Tuesday, February 8, 2011

Extracting the violence from rural extraction economies

One of the most common industries in rural areas nationally as well as globally is the extraction industry. The extraction industry includes any industry involving the removal of raw resources from the land. Farming doesn't traditionally fall into this category however; as small family farming economies transition into large corporate agricultural industries, some kinds of farming now may be considered extraction industries.

Typically, the actions involved in extraction industries can have a violent affect on the land being used. Imagine clear cut forests or open pit strip mines. Both harshly change the habitats and landscapes around them in a jarring and destructive manner. Can such environmental degradation occur without any social internalization of that violence? Ecofeminism as well as trends in rural violence suggest that rural residents do in fact internalize this degradation and suffer more violence right along side their exploited natural resources.

In Challenges for Rural America in the 21st Century, Daniel Brown asserts that a key element of extraction industries is that the communities, regions and peoples living near one are all living with exploitation because of the industry presence. Extraction industries imply exploitation simply by the nature of their existence in a rural area. But does the exploitation of the land correlate with social violence?

Rural social and domestic violence has received little academic attention, especially when considering the relationship between extraction industries and violence. Much of current work focuses on the special needs of rural persons relative to spatiality and seperation from services, not the relationship between local violence and local industry. One recent Austrailian study, "Globalization, Frontier Masculinities and Violence," from the British Journal of Criminology focused on the violence among rural Austrailian extraction industry workers.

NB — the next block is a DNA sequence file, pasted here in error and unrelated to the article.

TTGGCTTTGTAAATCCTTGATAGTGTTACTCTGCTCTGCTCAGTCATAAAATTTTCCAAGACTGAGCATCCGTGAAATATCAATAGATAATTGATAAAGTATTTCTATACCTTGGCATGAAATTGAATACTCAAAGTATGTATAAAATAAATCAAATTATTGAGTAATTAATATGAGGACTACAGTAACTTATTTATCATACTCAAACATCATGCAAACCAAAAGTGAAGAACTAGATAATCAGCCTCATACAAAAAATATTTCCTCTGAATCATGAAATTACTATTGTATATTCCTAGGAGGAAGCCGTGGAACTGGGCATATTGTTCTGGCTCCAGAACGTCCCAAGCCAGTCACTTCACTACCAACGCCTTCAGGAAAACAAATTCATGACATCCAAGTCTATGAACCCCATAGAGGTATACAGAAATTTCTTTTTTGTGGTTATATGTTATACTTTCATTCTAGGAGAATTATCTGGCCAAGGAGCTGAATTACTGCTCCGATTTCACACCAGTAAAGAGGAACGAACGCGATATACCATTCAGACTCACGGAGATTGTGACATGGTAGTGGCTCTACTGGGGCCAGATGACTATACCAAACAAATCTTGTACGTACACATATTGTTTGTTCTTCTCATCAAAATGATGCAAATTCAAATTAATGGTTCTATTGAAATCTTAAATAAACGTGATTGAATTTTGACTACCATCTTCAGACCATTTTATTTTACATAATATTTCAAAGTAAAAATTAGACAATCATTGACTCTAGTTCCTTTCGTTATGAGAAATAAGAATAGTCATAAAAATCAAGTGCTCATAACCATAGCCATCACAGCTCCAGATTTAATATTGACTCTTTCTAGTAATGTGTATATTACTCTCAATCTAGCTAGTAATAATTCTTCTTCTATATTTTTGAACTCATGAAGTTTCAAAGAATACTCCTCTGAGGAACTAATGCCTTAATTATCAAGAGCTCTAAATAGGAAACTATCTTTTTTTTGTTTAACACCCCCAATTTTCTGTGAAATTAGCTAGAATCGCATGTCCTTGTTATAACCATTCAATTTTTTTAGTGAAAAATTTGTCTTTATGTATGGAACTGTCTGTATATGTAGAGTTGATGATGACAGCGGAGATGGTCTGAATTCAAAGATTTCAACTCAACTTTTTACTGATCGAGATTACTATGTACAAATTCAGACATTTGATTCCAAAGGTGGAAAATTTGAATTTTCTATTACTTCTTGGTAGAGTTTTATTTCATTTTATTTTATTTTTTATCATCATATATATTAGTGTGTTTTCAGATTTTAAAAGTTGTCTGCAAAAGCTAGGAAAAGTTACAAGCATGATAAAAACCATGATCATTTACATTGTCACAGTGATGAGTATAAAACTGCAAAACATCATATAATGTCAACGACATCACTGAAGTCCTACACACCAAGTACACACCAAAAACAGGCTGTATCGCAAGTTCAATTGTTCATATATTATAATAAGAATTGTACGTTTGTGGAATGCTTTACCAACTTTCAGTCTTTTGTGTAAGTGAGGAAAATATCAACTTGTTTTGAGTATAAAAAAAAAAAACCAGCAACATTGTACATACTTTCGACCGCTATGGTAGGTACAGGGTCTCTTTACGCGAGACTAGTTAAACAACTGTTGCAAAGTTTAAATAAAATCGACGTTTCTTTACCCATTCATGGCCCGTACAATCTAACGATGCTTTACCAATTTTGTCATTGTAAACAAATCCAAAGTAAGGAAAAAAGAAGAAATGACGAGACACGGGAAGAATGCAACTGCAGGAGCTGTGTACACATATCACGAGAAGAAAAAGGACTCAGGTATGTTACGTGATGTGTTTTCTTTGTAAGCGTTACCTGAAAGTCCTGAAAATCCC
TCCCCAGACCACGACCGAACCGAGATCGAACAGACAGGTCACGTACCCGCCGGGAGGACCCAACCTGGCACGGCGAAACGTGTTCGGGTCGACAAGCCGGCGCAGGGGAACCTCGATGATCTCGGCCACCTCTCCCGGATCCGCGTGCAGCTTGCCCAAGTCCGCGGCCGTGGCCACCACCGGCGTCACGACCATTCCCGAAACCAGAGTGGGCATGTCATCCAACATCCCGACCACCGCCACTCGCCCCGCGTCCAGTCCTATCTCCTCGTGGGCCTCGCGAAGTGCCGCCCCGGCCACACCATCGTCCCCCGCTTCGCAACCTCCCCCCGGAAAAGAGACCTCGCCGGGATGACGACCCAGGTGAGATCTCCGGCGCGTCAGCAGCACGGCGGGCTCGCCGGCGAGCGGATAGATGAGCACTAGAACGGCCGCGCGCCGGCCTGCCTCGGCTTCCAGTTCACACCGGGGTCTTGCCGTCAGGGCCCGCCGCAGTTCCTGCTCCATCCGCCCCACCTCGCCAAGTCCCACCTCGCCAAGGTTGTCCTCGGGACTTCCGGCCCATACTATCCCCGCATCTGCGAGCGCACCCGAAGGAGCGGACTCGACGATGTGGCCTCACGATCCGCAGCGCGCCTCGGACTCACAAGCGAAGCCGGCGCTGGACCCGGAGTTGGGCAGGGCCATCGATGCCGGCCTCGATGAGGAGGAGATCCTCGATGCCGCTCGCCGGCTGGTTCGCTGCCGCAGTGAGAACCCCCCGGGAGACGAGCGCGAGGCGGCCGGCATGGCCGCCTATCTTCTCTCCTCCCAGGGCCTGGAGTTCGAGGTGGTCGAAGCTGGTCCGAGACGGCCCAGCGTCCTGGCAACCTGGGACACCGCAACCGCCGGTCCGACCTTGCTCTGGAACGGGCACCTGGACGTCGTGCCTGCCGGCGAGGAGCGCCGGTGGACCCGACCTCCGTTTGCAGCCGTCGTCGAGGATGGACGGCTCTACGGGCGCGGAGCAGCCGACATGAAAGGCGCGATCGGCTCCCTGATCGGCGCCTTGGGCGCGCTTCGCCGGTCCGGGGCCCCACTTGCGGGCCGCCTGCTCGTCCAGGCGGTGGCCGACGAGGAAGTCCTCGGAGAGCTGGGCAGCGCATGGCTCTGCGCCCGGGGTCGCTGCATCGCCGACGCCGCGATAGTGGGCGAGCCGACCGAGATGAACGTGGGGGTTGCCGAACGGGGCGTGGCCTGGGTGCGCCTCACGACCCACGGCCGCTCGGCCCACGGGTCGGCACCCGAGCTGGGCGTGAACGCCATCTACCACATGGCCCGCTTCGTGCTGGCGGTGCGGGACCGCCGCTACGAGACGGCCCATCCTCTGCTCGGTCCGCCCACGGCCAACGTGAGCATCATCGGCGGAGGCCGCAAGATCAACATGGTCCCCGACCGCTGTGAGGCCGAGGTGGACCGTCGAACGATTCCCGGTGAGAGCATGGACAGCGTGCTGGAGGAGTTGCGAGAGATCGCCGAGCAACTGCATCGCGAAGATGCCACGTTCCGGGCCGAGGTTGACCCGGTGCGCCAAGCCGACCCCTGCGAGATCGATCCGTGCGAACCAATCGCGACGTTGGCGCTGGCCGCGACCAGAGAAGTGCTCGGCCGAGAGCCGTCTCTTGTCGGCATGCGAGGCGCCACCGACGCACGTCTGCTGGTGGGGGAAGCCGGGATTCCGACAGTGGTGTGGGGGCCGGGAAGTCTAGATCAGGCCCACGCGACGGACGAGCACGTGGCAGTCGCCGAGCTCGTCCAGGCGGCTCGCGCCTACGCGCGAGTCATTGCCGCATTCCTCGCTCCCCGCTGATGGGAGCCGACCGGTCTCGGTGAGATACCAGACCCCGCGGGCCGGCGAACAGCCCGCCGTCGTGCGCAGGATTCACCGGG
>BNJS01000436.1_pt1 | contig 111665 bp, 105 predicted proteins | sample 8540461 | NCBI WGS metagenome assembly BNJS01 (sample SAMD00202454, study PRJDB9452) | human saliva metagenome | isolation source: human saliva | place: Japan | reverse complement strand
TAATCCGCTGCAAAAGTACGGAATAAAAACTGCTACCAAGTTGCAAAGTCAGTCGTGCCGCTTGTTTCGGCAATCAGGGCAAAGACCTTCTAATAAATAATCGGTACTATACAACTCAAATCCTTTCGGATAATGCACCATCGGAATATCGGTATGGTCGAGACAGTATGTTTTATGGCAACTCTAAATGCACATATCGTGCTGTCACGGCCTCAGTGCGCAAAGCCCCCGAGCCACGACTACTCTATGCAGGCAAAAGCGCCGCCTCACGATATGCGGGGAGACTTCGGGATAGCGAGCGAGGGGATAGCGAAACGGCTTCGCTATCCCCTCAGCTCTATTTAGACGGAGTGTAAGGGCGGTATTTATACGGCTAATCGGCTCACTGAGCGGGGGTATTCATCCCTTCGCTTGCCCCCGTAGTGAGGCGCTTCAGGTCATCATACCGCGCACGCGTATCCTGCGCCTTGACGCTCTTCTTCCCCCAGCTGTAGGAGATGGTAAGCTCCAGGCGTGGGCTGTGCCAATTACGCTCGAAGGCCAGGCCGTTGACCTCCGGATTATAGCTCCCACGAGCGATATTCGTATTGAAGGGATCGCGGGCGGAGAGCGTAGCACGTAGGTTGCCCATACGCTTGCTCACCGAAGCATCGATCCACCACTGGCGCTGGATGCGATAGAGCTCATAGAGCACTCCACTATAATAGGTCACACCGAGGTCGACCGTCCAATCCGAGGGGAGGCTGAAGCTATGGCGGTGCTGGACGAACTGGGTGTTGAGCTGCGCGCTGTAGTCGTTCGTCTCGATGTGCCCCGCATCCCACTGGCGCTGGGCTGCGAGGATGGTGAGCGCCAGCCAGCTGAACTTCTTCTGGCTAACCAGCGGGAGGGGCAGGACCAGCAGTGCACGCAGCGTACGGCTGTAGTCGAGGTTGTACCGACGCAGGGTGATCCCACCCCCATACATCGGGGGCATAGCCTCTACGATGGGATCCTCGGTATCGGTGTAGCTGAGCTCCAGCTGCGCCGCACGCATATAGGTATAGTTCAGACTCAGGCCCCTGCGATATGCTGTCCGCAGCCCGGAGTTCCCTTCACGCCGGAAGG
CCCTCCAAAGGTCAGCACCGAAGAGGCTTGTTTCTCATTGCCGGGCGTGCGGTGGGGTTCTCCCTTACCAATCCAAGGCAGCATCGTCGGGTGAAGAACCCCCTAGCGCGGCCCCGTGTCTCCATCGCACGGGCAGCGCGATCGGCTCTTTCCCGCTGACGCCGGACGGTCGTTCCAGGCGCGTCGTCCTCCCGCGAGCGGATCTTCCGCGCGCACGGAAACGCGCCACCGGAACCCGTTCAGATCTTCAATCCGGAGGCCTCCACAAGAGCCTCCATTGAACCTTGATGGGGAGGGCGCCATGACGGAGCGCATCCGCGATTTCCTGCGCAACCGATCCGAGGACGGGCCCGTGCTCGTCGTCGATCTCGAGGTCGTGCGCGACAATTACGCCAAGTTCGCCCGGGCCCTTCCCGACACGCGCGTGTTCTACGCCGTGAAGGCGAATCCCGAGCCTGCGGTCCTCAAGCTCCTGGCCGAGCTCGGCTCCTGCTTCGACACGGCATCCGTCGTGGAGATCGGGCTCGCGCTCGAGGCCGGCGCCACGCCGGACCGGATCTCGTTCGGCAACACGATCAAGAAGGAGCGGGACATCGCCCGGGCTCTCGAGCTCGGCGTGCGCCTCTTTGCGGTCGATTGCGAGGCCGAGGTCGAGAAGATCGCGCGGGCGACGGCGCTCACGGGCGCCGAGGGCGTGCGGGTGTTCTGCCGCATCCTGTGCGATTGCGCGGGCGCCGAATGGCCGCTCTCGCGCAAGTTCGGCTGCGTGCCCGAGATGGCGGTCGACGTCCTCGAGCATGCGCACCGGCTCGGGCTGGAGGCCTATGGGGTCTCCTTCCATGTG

This study showed that the more remote or rural an extraction industry man was, the more likely he was to be involved in violence, both self inflicted or against other persons. This study focused on man to man violence in social settings and did not specifically address domestic violence. But if social violence amongst males is increased, it follows that intimate partner violence is likely also heightened because of these circumstances.

Ecofeminism has long related the destruction of the environment to violence against women. In her article "Eco-cide: Thinking Ecologically and Globally about Women and Violence" Robyn Lynn explains this increase in social violence as related to the destruction of the local environment:
Violence also becomes manifest more broadly in...'the violation of the integrity of organic interconnected and interdependent systems, that sets in a motion a process of exploitation, inequality, injustice and violence' (Shiva 1989,5)-the killing of people, their culture and lifestyle by the murder of nature.

When we normalize to exploiting and violating the rural lands around us, it becomes easier to internalize such violence amongst each other socially. Extraction economies are possibly essential to rural livlihoods on a global scale. How can we continue operating such exploitative industries but mitigate how the workers of those industries internalize and take home these ethics of abuse and destruction?


Chez Marta said...

Dusty, you are spot on: many studies have demonstrated and Rudy Giuliani's term as Mayor of New York showed that seemingly small changes in one's environment affect one's attitude towards crime and violence. Repairing broken windows, painting over graffiti tags, and keeping the sidewalks clean can do as much crime prevention as an hourly pass-by of a police vehicle. It is unsurprising that the degradation of both urban slums and abandoned rural mines has a profound effect on the livelihoods of the residents of these locales.

Jon di Cristina said...

This seems like a bit of a Catch 22 to me. If we need to improve the physical environment, how can we do that when the extraction industry is the economic lifeblood of the area? Certainly it is worthwhile to avoid activities that encourage violent behavior, but I imagine there would be a lot of resistance from the very people reform was meant to benefit. Whether validly or not, people would view it as killing the community in order to save it. I wish I had something more productive to add, but this was my initial thought.